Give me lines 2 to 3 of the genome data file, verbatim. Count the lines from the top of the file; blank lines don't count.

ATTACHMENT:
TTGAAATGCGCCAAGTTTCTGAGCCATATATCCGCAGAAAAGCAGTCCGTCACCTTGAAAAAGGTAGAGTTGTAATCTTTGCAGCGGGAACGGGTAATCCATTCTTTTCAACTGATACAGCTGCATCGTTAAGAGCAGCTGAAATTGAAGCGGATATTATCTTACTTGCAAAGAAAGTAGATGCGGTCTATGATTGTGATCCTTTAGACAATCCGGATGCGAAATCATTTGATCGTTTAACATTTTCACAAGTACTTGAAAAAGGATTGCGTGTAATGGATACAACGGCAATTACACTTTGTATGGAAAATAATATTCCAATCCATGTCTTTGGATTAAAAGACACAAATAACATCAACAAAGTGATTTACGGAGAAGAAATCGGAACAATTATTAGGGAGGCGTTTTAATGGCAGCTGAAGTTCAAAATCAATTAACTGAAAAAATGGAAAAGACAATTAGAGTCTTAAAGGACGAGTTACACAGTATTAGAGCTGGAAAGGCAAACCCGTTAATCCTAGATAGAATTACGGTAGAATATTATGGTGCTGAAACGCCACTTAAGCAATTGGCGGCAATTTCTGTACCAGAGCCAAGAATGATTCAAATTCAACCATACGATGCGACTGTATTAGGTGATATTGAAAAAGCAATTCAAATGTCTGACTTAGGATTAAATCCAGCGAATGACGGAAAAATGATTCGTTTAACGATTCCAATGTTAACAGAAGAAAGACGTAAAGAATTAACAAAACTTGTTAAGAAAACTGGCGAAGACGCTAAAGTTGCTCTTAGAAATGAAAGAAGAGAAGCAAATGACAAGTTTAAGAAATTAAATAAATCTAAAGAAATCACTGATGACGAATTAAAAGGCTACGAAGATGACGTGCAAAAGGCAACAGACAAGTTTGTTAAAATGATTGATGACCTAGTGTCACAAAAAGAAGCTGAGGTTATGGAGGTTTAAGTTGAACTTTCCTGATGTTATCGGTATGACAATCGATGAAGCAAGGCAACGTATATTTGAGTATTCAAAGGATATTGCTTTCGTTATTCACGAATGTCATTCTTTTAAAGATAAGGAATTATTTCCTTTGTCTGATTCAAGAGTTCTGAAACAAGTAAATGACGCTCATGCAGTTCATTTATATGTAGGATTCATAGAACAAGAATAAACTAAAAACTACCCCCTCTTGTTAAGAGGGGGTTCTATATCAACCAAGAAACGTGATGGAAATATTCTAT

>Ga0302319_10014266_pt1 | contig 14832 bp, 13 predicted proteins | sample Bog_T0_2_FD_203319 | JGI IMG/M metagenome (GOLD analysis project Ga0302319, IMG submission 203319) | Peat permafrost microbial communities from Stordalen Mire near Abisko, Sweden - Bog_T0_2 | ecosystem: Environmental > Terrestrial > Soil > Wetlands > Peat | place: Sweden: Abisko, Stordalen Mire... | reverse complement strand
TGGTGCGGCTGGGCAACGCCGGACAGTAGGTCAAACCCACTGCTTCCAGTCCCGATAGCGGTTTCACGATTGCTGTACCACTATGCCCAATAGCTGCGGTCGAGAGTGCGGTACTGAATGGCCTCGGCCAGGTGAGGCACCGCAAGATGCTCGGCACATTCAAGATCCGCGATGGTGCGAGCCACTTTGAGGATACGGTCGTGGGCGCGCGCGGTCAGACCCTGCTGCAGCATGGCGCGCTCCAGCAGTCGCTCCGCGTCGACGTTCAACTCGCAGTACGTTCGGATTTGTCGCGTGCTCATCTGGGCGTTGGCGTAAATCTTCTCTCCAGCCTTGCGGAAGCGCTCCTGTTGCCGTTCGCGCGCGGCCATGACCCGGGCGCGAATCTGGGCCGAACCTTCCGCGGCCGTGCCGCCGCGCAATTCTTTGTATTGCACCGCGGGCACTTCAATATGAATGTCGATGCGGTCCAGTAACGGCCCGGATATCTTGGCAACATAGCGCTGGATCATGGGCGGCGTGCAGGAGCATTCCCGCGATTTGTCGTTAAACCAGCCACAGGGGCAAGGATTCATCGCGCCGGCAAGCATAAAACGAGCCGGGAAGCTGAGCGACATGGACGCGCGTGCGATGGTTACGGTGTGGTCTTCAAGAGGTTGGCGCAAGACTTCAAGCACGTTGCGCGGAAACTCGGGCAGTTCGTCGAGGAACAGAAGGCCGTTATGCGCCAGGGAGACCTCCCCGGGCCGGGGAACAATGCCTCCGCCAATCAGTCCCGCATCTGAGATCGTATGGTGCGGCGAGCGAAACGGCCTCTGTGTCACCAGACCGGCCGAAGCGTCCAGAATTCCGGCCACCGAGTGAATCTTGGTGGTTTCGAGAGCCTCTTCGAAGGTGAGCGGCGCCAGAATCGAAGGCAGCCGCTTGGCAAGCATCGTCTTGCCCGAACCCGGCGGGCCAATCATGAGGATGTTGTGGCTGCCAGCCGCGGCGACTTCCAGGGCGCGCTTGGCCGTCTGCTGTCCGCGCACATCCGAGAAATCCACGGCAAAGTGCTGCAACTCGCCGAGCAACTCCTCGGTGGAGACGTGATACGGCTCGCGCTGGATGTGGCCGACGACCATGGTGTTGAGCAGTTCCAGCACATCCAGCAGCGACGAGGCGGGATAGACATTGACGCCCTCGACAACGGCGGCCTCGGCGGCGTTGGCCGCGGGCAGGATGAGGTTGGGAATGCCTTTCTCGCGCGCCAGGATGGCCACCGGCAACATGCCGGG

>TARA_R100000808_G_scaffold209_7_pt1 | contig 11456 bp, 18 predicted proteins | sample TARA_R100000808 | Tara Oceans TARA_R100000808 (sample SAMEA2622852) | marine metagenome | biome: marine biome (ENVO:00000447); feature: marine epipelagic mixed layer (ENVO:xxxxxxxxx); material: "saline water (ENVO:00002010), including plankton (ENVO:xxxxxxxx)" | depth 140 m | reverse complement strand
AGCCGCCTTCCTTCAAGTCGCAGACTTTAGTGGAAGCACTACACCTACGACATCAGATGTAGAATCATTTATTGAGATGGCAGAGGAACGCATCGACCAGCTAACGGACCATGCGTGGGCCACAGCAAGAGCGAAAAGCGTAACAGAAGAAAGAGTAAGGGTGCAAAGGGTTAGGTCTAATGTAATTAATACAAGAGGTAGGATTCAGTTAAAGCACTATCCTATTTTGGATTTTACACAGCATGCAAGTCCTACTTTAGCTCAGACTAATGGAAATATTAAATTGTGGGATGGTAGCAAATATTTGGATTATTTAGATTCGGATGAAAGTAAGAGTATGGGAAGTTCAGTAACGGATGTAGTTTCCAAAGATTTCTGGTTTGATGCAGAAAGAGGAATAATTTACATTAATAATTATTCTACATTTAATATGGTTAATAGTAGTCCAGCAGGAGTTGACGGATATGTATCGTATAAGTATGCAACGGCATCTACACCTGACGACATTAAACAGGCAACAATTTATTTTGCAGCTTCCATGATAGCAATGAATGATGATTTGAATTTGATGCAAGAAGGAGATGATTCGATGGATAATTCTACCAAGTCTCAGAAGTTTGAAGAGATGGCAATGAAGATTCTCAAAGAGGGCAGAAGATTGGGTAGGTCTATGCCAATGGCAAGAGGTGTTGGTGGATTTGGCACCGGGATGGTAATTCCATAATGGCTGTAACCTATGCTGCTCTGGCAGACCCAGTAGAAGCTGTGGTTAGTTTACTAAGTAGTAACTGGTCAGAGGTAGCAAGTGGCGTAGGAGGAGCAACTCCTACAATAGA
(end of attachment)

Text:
>Ga0302319_10014266_pt1 | contig 14832 bp, 13 predicted proteins | sample Bog_T0_2_FD_203319 | JGI IMG/M metagenome (GOLD analysis project Ga0302319, IMG submission 203319) | Peat permafrost microbial communities from Stordalen Mire near Abisko, Sweden - Bog_T0_2 | ecosystem: Environmental > Terrestrial > Soil > Wetlands > Peat | place: Sweden: Abisko, Stordalen Mire... | reverse complement strand
TGGTGCGGCTGGGCAACGCCGGACAGTAGGTCAAACCCACTGCTTCCAGTCCCGATAGCGGTTTCACGATTGCTGTACCACTATGCCCAATAGCTGCGGTCGAGAGTGCGGTACTGAATGGCCTCGGCCAGGTGAGGCACCGCAAGATGCTCGGCACATTCAAGATCCGCGATGGTGCGAGCCACTTTGAGGATACGGTCGTGGGCGCGCGCGGTCAGACCCTGCTGCAGCATGGCGCGCTCCAGCAGTCGCTCCGCGTCGACGTTCAACTCGCAGTACGTTCGGATTTGTCGCGTGCTCATCTGGGCGTTGGCGTAAATCTTCTCTCCAGCCTTGCGGAAGCGCTCCTGTTGCCGTTCGCGCGCGGCCATGACCCGGGCGCGAATCTGGGCCGAACCTTCCGCGGCCGTGCCGCCGCGCAATTCTTTGTATTGCACCGCGGGCACTTCAATATGAATGTCGATGCGGTCCAGTAACGGCCCGGATATCTTGGCAACATAGCGCTGGATCATGGGCGGCGTGCAGGAGCATTCCCGCGATTTGTCGTTAAACCAGCCACAGGGGCAAGGATTCATCGCGCCGGCAAGCATAAAACGAGCCGGGAAGCTGAGCGACATGGACGCGCGTGCGATGGTTACGGTGTGGTCTTCAAGAGGTTGGCGCAAGACTTCAAGCACGTTGCGCGGAAACTCGGGCAGTTCGTCGAGGAACAGAAGGCCGTTATGCGCCAGGGAGACCTCCCCGGGCCGGGGAACAATGCCTCCGCCAATCAGTCCCGCATCTGAGATCGTATGGTGCGGCGAGCGAAACGGCCTCTGTGTCACCAGACCGGCCGAAGCGTCCAGAATTCCGGCCACCGAGTGAATCTTGGTGGTTTCGAGAGCCTCTTCGAAGGTGAGCGGCGCCAGAATCGAAGGCAGCCGCTTGGCAAGCATCGTCTTGCCCGAACCCGGCGGGCCAATCATGAGGATGTTGTGGCTGCCAGCCGCGGCGACTTCCAGGGCGCGCTTGGCCGTCTGCTGTCCGCGCACATCCGAGAAATCCACGGCAAAGTGCTGCAACTCGCCGAGCAACTCCTCGGTGGAGACGTGATACGGCTCGCGCTGGATGTGGCCGACGACCATGGTGTTGAGCAGTTCCAGCACATCCAGCAGCGACGAGGCGGGATAGACATTGACGCCCTCGACAACGGCGGCCTCGGCGGCGTTGGCCGCGGGCAGGATGAGGTTGGGAATGCCTTTCTCGCGCGCCAGGATGGCCACCGGCAACATGCCGGG